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It might sound crazy, but letting students grade themselves is a good way to ensure a fair final grade and an improvement in your class' study skills. And despite what you might expect, self grading doesn't mean that everyone in your class will walk away with an 'A'. If done correctly, self grading can be a great way for students to improve their work and understand why they perform the way they do. If you're intrigued, read on to find out more about this innovative process.
The idea behind students grading themselves is simple. You give your students rubrics, which they use to grade their own projects. As the teacher, you also grade the students' projects with the same rubric. Afterwards, you compare the two rubrics; if they match, the student earns a few points extra credit. Most of the time, the rubrics won't match exactly, but the idea of extra credit is enough incentive to get students to think honestly about the quality of their work. And no matter what, your grade--not the students'--will be the one that counts.
The self-grading exercise works best with a simple, straightforward rubric. Try constructing a basic checklist-style rubric in which you assign either all or no points for each element. A more complicated rubric that allows you to give partial credit will be too involved for younger students to understand and too unlikely to yield extra credit for older students to be interested.
To make a checklist rubric, think or three or four main categories you'd like to assess in the project. Then, write down the components of each category. For example, a rubric for an essay might include the main point "introduction." Within this category, you could include the components "thesis," "hook," "plan for the essay" and "correct grammar." It's best if you make each component into a complete sentence; for example: "The introduction contains a clear thesis statement." Since you'll be using an all-or-nothing checklist to determine grades, you'll want to include as many sentence statements as possible so the student can get some points for effort. Along the lines of the thesis component would be: "The introduction argues a point." Make many variation sentences like this one for each subcomponent you come up with.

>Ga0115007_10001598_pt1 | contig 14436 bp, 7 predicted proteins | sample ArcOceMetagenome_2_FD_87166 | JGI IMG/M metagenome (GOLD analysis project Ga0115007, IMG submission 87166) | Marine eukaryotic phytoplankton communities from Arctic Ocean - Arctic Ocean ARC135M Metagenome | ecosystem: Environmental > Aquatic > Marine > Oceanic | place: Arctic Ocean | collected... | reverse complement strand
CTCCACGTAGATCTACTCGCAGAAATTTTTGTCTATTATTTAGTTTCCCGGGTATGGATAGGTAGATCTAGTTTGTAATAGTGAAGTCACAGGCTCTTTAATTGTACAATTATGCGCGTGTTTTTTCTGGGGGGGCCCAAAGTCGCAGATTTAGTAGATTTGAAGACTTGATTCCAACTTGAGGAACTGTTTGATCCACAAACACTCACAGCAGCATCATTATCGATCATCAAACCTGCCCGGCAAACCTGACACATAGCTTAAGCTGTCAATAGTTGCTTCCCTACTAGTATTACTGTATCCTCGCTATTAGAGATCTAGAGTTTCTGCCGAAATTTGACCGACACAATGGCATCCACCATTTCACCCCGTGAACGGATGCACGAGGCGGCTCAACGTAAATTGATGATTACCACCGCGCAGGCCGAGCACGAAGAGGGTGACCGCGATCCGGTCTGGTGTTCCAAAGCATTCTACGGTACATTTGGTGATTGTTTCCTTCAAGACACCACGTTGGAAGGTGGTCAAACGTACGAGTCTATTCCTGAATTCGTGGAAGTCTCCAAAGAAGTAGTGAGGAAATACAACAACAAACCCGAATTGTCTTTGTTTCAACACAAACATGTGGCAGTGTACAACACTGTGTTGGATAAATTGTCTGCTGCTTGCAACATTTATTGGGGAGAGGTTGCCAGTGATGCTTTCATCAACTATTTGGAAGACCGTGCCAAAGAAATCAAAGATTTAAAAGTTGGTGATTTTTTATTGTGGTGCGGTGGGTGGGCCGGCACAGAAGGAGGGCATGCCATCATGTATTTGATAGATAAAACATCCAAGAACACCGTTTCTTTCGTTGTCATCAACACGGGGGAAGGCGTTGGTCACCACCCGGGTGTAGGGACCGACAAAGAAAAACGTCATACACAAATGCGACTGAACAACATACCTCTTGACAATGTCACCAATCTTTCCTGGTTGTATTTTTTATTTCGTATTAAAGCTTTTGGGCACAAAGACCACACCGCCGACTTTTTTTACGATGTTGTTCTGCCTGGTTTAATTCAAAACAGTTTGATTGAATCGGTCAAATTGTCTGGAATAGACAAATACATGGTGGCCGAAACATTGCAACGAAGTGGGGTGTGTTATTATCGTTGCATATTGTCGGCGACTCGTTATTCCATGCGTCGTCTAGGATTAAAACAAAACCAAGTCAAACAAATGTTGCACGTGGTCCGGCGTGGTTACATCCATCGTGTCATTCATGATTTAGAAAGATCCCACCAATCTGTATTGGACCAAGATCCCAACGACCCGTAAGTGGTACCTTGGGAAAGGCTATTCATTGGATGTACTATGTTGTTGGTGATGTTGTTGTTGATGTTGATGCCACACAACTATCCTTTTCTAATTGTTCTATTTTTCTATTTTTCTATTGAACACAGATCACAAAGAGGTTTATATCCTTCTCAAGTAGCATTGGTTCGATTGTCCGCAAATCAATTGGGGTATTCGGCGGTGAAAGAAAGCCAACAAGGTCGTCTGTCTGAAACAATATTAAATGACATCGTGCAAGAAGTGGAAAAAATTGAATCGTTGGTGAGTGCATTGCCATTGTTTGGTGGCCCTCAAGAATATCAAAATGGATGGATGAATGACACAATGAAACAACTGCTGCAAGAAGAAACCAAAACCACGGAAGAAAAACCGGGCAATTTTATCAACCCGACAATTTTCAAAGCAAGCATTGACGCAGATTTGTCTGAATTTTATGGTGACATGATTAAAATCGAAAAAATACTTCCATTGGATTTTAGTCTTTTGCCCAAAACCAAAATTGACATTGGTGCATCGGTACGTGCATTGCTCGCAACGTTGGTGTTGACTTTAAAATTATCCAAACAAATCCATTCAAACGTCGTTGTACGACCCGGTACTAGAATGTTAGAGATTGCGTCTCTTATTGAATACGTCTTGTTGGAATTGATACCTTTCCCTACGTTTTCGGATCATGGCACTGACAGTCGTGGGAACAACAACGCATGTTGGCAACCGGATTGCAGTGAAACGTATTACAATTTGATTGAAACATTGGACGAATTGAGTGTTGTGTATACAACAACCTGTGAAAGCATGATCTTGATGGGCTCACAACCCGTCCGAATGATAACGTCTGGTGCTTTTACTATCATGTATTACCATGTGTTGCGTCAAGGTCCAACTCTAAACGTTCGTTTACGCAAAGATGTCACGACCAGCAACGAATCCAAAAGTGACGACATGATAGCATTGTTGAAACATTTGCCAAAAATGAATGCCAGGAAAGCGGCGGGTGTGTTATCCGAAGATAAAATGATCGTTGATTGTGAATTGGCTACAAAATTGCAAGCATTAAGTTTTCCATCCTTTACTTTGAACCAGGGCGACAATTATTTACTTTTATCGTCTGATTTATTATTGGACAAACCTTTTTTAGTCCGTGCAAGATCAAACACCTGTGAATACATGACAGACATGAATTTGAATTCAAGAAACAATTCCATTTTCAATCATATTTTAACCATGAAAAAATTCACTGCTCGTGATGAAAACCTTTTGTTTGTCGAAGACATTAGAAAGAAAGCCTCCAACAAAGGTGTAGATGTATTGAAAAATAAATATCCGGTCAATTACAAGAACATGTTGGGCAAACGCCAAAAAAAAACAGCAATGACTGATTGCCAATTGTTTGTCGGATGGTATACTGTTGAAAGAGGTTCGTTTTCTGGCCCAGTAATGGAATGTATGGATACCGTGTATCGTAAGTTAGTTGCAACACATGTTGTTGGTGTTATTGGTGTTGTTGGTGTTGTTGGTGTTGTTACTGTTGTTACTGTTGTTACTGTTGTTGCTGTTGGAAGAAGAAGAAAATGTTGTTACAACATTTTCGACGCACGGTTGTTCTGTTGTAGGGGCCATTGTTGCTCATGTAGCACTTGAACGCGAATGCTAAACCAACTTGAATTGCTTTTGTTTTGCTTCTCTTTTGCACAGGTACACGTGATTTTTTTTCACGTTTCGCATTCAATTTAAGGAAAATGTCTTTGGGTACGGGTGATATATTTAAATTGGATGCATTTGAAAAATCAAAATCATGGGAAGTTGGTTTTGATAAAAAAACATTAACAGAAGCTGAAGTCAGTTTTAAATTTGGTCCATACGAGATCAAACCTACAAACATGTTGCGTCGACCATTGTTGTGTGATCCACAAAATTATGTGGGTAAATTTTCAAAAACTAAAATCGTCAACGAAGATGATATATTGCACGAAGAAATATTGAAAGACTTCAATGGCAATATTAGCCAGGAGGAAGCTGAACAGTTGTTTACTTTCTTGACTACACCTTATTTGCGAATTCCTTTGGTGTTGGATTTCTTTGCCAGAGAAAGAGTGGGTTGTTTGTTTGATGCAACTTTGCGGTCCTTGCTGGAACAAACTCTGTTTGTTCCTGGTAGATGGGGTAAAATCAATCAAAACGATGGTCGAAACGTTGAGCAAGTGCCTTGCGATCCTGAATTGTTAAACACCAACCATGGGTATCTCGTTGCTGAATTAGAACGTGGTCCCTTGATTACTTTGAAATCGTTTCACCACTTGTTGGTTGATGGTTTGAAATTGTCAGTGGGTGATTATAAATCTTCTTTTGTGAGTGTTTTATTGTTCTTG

Next, assign a point value for each check mark. It might be easiest to think of 100 sentence statements so each check mark equals one point, but you could think of 20 statements with a value of five points each. Either way, make the points uniform and do not offer partial credit. Once you've made your checklist rubric, read it over for clarity. Make sure the average student in your class will be able to understand it.
With self-grading, each student will have to think critically about their work before giving themselves check marks. The only way they can get extra credit is if their rubric matches your assessment, so they'll be forced to be honest with themselves. Regular use of the self-grading rubric system can help students improve their writing and learn to target their projects toward your expectations. Your class will have fun playing the teacher and grading their own papers too. Using a self-grading system with rubrics is really a win-win situation. There's no reason not to try it out in your own classroom!
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